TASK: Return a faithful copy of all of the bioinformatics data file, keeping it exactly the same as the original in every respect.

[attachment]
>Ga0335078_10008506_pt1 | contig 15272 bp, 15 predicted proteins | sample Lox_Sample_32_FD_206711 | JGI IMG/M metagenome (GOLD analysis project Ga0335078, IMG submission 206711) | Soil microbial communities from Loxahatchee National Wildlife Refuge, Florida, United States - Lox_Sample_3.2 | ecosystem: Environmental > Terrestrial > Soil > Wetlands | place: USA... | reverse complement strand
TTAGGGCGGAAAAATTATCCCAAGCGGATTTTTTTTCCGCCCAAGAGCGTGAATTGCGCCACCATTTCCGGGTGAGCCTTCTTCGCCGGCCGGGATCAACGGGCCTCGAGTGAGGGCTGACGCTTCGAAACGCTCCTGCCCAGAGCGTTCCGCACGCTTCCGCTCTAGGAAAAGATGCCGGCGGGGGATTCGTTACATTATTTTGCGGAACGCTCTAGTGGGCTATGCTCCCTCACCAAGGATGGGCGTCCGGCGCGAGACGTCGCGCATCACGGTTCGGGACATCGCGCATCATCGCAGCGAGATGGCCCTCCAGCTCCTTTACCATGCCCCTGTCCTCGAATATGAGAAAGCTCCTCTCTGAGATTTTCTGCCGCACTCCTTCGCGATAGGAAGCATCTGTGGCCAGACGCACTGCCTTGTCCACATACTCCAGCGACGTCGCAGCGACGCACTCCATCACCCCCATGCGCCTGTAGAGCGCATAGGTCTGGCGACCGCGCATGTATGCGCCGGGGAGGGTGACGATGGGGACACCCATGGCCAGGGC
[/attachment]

>Ga0335078_10008506_pt1 | contig 15272 bp, 15 predicted proteins | sample Lox_Sample_32_FD_206711 | JGI IMG/M metagenome (GOLD analysis project Ga0335078, IMG submission 206711) | Soil microbial communities from Loxahatchee National Wildlife Refuge, Florida, United States - Lox_Sample_3.2 | ecosystem: Environmental > Terrestrial > Soil > Wetlands | place: USA... | reverse complement strand
TTAGGGCGGAAAAATTATCCCAAGCGGATTTTTTTTCCGCCCAAGAGCGTGAATTGCGCCACCATTTCCGGGTGAGCCTTCTTCGCCGGCCGGGATCAACGGGCCTCGAGTGAGGGCTGACGCTTCGAAACGCTCCTGCCCAGAGCGTTCCGCACGCTTCCGCTCTAGGAAAAGATGCCGGCGGGGGATTCGTTACATTATTTTGCGGAACGCTCTAGTGGGCTATGCTCCCTCACCAAGGATGGGCGTCCGGCGCGAGACGTCGCGCATCACGGTTCGGGACATCGCGCATCATCGCAGCGAGATGGCCCTCCAGCTCCTTTACCATGCCCCTGTCCTCGAATATGAGAAAGCTCCTCTCTGAGATTTTCTGCCGCACTCCTTCGCGATAGGAAGCATCTGTGGCCAGACGCACTGCCTTGTCCACATACTCCAGCGACGTCGCAGCGACGCACTCCATCACCCCCATGCGCCTGTAGAGCGCATAGGTCTGGCGACCGCGCATGTATGCGCCGGGGAGGGTGACGATGGGGACACCCATGGCCAGGGC